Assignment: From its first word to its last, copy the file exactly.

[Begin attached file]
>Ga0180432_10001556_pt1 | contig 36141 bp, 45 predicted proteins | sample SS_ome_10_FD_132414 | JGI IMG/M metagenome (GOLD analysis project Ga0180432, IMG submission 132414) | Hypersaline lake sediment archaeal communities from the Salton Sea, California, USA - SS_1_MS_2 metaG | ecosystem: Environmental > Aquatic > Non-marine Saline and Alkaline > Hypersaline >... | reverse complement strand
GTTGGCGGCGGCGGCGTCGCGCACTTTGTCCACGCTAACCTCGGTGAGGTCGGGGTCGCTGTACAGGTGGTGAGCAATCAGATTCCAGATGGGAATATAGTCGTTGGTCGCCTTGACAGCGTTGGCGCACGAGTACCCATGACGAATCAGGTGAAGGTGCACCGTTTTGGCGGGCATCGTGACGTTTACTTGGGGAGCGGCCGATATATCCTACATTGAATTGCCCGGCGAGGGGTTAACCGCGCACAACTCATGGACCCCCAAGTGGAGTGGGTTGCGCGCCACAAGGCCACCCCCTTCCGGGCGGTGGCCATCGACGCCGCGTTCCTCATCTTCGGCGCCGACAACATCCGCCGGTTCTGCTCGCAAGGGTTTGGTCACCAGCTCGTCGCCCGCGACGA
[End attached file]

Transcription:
>Ga0180432_10001556_pt1 | contig 36141 bp, 45 predicted proteins | sample SS_ome_10_FD_132414 | JGI IMG/M metagenome (GOLD analysis project Ga0180432, IMG submission 132414) | Hypersaline lake sediment archaeal communities from the Salton Sea, California, USA - SS_1_MS_2 metaG | ecosystem: Environmental > Aquatic > Non-marine Saline and Alkaline > Hypersaline >... | reverse complement strand
GTTGGCGGCGGCGGCGTCGCGCACTTTGTCCACGCTAACCTCGGTGAGGTCGGGGTCGCTGTACAGGTGGTGAGCAATCAGATTCCAGATGGGAATATAGTCGTTGGTCGCCTTGACAGCGTTGGCGCACGAGTACCCATGACGAATCAGGTGAAGGTGCACCGTTTTGGCGGGCATCGTGACGTTTACTTGGGGAGCGGCCGATATATCCTACATTGAATTGCCCGGCGAGGGGTTAACCGCGCACAACTCATGGACCCCCAAGTGGAGTGGGTTGCGCGCCACAAGGCCACCCCCTTCCGGGCGGTGGCCATCGACGCCGCGTTCCTCATCTTCGGCGCCGACAACATCCGCCGGTTCTGCTCGCAAGGGTTTGGTCACCAGCTCGTCGCCCGCGACGA